It tends to make one think that a beginner can sit down and do the same thing with no effort or preparation. It may seem like a contradiction in terms when I say that your ad libs should be prepared, but that is exactly what they should be. Most ad lib comments have been thought about in advance-sometimes even written down. Entertainers with many years of experience can rely on their wits, but they have much background to call upon.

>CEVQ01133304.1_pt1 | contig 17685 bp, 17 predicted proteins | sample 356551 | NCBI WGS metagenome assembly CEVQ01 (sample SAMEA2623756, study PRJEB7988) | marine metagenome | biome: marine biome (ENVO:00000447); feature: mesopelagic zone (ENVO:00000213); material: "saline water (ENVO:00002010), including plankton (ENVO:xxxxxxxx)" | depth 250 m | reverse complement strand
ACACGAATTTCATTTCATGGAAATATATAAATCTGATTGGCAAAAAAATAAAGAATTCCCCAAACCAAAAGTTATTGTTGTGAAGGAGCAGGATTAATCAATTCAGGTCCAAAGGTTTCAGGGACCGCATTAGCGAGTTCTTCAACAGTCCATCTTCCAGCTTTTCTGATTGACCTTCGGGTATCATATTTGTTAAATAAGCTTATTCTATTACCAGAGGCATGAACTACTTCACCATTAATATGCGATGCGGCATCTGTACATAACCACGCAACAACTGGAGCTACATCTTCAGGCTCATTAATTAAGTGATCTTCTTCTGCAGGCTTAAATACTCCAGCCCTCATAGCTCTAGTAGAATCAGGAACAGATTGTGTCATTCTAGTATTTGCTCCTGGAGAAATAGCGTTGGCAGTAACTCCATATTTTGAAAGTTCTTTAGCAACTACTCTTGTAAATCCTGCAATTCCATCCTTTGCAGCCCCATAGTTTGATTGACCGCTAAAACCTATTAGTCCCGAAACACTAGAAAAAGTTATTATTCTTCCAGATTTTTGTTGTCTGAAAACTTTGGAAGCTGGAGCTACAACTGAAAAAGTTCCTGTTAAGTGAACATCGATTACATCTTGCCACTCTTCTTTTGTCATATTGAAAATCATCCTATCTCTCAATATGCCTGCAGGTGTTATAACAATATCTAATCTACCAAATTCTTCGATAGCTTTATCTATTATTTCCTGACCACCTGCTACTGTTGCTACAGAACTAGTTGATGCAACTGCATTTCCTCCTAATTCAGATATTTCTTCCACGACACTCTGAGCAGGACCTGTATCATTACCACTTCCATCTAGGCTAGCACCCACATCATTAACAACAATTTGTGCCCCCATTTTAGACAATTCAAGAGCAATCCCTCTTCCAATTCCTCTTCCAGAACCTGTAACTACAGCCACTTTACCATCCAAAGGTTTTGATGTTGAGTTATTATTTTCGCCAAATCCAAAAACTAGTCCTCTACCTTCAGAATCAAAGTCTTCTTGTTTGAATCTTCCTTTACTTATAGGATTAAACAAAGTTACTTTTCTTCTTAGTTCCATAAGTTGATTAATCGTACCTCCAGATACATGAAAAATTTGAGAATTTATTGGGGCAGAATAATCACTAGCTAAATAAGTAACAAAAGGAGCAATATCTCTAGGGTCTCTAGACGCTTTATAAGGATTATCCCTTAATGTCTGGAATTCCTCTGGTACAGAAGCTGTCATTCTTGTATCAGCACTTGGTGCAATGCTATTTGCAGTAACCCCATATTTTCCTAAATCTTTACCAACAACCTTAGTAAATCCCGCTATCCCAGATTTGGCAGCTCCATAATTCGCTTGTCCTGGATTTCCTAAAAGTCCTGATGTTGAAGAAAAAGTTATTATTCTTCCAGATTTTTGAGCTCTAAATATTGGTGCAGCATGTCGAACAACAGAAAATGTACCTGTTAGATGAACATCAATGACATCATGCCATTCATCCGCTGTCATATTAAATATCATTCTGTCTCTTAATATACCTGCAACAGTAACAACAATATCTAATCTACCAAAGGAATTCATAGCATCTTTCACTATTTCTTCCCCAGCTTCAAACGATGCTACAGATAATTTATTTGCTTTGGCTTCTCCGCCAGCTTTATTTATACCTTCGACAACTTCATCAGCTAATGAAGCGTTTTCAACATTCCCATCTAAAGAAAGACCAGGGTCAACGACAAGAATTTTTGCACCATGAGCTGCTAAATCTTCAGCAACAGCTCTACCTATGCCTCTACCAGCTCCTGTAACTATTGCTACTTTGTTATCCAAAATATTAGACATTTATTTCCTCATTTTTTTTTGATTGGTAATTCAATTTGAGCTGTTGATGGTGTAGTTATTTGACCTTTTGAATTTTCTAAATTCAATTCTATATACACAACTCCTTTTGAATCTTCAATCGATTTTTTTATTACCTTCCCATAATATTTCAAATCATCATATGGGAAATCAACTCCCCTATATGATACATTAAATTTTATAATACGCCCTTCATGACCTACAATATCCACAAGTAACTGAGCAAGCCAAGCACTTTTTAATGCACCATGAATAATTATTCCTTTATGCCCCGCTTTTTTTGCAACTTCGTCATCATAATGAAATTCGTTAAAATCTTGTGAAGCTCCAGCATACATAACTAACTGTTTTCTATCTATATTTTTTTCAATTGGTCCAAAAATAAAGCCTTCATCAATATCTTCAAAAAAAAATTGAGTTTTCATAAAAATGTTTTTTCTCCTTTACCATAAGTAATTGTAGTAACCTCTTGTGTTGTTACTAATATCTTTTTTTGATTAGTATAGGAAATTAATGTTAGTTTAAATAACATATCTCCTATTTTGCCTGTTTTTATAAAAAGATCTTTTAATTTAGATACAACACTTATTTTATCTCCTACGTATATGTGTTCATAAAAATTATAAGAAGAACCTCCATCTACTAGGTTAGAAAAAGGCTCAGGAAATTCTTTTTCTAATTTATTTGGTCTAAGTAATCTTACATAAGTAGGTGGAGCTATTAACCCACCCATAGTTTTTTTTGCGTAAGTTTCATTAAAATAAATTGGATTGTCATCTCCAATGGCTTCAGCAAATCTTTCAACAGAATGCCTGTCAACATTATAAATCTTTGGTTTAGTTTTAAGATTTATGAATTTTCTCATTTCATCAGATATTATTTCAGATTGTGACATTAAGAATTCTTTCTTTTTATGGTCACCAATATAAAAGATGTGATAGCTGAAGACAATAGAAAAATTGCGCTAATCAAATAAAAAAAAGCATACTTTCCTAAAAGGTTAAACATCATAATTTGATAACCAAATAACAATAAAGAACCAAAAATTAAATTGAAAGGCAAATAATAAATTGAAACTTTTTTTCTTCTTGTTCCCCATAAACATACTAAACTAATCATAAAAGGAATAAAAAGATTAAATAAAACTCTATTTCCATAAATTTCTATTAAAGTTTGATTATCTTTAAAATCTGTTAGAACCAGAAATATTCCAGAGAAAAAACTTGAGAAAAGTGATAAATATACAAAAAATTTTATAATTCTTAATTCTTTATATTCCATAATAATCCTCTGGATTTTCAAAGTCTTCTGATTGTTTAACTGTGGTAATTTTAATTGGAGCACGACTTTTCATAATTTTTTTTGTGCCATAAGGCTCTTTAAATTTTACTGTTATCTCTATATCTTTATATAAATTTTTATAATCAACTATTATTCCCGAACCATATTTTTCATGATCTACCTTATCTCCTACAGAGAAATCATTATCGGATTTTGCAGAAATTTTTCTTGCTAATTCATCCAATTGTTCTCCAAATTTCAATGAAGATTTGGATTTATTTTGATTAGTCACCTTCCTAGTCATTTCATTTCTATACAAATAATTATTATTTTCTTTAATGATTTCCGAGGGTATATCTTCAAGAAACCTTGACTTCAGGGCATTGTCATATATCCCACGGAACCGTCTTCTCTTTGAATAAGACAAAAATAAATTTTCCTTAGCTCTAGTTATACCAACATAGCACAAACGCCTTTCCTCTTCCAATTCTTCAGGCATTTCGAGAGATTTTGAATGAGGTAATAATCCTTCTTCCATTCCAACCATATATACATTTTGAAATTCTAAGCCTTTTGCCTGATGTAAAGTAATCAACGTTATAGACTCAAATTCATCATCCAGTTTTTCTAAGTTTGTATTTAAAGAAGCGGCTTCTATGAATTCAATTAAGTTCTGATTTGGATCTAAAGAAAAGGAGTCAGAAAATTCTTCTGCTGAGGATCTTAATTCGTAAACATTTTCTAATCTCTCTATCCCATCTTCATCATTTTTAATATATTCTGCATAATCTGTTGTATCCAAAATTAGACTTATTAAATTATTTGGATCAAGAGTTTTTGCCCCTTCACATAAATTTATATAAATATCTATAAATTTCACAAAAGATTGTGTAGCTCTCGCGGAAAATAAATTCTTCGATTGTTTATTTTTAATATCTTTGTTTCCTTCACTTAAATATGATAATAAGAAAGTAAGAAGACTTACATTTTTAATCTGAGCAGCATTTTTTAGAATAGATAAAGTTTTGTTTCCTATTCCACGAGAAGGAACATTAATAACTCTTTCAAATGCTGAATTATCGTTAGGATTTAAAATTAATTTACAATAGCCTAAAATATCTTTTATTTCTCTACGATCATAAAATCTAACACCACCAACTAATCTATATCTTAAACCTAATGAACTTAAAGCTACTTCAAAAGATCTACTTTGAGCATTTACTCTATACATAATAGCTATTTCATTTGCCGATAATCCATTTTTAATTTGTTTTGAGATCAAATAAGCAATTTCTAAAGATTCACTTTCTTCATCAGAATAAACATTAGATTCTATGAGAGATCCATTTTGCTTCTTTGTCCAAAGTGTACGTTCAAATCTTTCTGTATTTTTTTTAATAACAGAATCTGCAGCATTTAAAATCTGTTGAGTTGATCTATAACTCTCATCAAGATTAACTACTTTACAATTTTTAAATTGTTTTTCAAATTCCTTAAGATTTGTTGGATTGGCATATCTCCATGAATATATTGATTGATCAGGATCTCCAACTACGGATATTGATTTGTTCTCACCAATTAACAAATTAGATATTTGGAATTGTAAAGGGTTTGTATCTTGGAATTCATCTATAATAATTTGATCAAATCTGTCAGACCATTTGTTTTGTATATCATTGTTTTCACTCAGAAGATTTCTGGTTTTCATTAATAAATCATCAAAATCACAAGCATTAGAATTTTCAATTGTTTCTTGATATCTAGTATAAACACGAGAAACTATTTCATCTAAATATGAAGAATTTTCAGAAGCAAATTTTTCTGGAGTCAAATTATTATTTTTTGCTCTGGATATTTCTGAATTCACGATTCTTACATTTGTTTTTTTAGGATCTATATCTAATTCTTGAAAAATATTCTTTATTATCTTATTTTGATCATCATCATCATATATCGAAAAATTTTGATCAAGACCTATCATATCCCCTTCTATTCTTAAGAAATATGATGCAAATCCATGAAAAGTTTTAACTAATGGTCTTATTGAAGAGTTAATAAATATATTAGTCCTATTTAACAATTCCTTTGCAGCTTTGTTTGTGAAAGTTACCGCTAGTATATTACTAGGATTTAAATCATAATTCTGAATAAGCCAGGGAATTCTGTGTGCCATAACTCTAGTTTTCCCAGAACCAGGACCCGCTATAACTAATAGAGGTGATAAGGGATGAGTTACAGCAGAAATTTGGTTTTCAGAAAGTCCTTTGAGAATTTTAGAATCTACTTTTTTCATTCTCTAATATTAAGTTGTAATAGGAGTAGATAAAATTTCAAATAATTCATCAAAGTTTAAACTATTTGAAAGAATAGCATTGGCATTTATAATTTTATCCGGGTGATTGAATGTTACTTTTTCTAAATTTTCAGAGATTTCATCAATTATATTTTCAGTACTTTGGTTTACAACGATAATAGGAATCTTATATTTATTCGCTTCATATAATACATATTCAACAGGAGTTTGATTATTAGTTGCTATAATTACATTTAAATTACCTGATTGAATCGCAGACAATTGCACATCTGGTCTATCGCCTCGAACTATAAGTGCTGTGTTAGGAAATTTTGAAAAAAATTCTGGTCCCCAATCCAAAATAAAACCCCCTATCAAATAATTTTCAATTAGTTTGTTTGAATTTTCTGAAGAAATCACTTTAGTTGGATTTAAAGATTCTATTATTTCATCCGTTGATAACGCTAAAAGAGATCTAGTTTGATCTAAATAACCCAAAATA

Most of your ad libbing you will do as a disk jockey between records. Probably the station you work for will have a policy about how much you should talk--and maybe even what you should say. A station may want you to talk after every record, or they may want you to play a "set" of two or three records. There may be specific times when you are to give time signals and weather reports. There may also be catch phrases or slogans prepared for you, to promote the station. Very likely there will be guidelines for the length of time you are to talk. Usually it is short and for a good reason. It is very difficult to sustain audience attention with an extended ad lib. You are not being paid as an entertainer. If there is humor in your remarks, it must be direct, succinct, and to the point. Some station managers say, "be a personality, but do it in not more than twenty seconds." Most disk jockeys would like to talk more than they are allowed to, but some that I have known feel that any talk is an imposition on the listener. If you fall into the second category, consider this: Those who want only music will buy phonographs and maybe even eight-track tape players for their cars. People who listen to the radio do so because they want to hear talk as well as music. Talk is not an imposition; the voice on the air is company for someone who is alone. It also provides information and entertainment. If talk were not valuable and desirable, it would have been dropped from broadcasting long ago. The important thing is to take a positive attitude toward what you say. Do not feel that you have to apologize for interrupting the music. You must be able to believe that the commercial or the public service announcement you are reading or talking about is important and that some people will listen to it and act upon what you tell them. Remember that your job is to sell the product, whether it be used cars, the United Crusade, or your own radio station.